By IAN FAILES
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By IAN FAILES
Can light fields change visual effects? The answer to that question might still be uncertain, but it is possible they are already changing how immersive experiences are captured and presented to viewers. What impact light fields will have on VFX is a question that has been asked several times in recent years, as an increasing number of academic researchers and companies experiment in the light fields area.
Among the possibilities include new ways of acquiring images, and new approaches to compositing (although the death of greenscreen thanks to light fields may be slightly exaggerated). VFX and CG artists, and researchers working VR and AR, certainly have already found that light fields open up the degrees of freedom a user may experience in immersive experiences.
VFX Voice canvassed a few experts in the field to find out about some of the latest research being done in light fields to see how it might impact visual effects and filmmaking in the near future.
Think of a light field as all the light that goes through a particular area or volume of space. How that quickly becomes important in filmmaking and visual effects is in relation to cameras. A typical camera captures rays of light that enter through its lens. But to capture light fields, multiple lenses generally need to be used.
This ‘array’ of cameras or lenses ultimately gives the viewer a number of vantage points. In processing that imagery – which can be from scores of vantage points – you can ascertain details about the intensity of light, its angular direction and more. It also means things can be done with the captured light field that cannot typically be done with 2D images or video.
Dr. Joachim Keinert, Head of Group Computational Imaging at the Fraunhofer Institute for Integrated Circuits in Germany, has been leading a team in the building of multi-camera arrays for post-production and virtual reality applications. Keinert sees light fields as a possible key contributor to the world of visual effects.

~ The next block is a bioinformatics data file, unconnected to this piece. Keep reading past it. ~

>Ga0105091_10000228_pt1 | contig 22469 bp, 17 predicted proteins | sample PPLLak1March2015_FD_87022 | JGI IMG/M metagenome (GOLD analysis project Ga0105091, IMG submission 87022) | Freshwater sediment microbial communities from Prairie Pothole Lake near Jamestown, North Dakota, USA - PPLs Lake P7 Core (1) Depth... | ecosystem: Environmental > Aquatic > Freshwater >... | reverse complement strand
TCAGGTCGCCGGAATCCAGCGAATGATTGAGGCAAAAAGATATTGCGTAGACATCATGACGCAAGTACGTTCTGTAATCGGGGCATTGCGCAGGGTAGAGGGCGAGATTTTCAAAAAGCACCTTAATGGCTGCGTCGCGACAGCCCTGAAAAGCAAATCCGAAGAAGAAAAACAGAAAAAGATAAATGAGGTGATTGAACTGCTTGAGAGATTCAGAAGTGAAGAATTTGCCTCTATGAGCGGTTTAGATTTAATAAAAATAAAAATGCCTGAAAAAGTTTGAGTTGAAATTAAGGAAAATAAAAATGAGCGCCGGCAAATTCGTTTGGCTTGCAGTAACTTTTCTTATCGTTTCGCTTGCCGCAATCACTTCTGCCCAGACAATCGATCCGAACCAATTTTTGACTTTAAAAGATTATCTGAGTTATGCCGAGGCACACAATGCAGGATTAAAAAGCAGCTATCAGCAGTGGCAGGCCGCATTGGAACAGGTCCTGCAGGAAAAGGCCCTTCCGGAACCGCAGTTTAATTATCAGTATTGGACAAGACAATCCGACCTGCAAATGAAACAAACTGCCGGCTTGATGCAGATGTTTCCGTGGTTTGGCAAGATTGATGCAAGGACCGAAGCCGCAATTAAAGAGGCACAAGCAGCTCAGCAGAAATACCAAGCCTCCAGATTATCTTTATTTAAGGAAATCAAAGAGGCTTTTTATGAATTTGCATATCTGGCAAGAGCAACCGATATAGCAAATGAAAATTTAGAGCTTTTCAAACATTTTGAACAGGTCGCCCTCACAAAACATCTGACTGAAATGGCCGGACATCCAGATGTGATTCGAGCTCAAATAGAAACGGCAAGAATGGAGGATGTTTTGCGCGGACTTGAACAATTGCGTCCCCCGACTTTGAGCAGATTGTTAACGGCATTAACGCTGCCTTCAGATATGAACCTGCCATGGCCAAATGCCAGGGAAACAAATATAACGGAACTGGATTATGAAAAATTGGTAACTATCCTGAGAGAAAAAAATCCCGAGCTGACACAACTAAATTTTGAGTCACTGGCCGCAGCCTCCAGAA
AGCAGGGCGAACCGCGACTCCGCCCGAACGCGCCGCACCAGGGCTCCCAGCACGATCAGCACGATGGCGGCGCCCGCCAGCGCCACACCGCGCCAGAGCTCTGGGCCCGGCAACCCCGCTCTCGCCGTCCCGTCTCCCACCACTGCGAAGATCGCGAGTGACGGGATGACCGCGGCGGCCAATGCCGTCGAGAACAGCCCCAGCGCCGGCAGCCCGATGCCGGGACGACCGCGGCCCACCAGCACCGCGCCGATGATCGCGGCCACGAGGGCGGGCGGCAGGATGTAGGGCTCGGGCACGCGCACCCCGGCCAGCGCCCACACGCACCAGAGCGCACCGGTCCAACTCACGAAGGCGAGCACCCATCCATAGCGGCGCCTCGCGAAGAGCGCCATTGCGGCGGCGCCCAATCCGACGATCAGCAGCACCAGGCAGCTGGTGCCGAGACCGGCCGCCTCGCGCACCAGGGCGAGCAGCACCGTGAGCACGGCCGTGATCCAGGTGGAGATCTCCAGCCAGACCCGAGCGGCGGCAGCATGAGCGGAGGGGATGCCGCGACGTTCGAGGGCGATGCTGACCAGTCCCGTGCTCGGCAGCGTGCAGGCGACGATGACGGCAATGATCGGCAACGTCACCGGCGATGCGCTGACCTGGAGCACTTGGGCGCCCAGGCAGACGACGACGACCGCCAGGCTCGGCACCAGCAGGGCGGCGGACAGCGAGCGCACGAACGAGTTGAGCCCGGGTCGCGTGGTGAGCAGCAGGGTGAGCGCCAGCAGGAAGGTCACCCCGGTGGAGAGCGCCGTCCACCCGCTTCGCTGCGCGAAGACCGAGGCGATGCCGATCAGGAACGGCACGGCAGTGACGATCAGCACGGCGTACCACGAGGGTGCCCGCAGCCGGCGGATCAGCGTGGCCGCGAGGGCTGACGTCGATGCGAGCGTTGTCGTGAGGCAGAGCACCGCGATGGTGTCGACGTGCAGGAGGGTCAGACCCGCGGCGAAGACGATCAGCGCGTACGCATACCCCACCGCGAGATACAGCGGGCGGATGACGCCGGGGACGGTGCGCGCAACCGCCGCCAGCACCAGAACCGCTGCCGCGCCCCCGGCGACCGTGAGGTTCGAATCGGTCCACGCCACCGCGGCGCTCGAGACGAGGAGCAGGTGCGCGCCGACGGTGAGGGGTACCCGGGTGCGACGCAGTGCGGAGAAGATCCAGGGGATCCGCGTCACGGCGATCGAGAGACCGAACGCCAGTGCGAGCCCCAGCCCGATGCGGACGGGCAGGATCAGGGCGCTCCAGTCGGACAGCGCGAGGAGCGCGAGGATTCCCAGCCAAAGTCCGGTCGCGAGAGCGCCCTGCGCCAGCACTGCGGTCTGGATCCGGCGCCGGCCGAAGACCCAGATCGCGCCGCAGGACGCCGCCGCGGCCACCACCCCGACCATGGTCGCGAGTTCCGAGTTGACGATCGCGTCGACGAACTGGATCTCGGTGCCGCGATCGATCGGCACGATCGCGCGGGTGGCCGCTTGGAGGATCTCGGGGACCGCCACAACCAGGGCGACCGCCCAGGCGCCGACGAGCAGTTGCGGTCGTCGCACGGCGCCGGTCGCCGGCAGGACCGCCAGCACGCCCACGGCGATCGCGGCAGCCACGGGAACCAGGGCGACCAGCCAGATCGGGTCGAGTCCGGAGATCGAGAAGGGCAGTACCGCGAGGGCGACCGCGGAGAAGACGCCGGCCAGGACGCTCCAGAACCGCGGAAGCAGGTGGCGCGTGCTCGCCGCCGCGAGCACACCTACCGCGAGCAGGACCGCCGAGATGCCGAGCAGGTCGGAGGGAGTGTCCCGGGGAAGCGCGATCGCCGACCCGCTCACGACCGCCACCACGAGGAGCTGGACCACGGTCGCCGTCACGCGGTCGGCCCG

“By capturing multiple perspectives from a scene, light fields preserve the spatial structure of a scene,” he says. “Light fields allow us to generate the correct perspective of a scene for any arbitrary virtual camera position. Compared to other technologies for 3D reconstruction, light fields excel by their large number of perspectives and hence by their capability to handle occlusions. Occlusions occur when one object is hiding another one while trying to compute a virtual camera position. This is a challenging problem that can be particularly well handled with light fields.
“Moreover,” continues Keinert, “they can preserve view-dependent appearances, as for instance occurring for specular objects. If your eyes fix a certain point of such a specular object while moving your head, you will observe that the color and the luminance of this point changes. Since light fields capture a scene from many perspectives, they can record such effects. Finally, you can compute very good depth maps because of the large number of captured perspectives.”
Keinert’s team also sees light fields as a promising way for bringing and adding photorealism to VR and AR applications. “Light fields can provide the correct scene perspectives without recurring to any meshing,” notes Keinert. “By these means, they are particularly well suited for live or real-time workflows and applications where reality should be reproduced as faithfully as possible.”
“The tools for the generation of depth maps evolve very fast. Light fields make the task simpler, compared to, for example, the portrait mode of modern smart phones, and offer a significant number of rays to choose from. Hence, even objects partially occluded can be made visible, or look through, hazy or turbid foreground.”
—Professor Thorsten Herfet, Saarland University
A Fraunhofer IIS-developed plugin called Realception allows for playback of light-field-captured data. Realception for Nuke provides editing and processing features to handle light field data sets, while Realception for Unreal provides a shader that allows embedding the processed light field data set into a CG environment. “Both plugins are heavily used in our internal research,” says Keinert, “because they provide the flexibility to adapt the algorithm parameters to the captured footage.”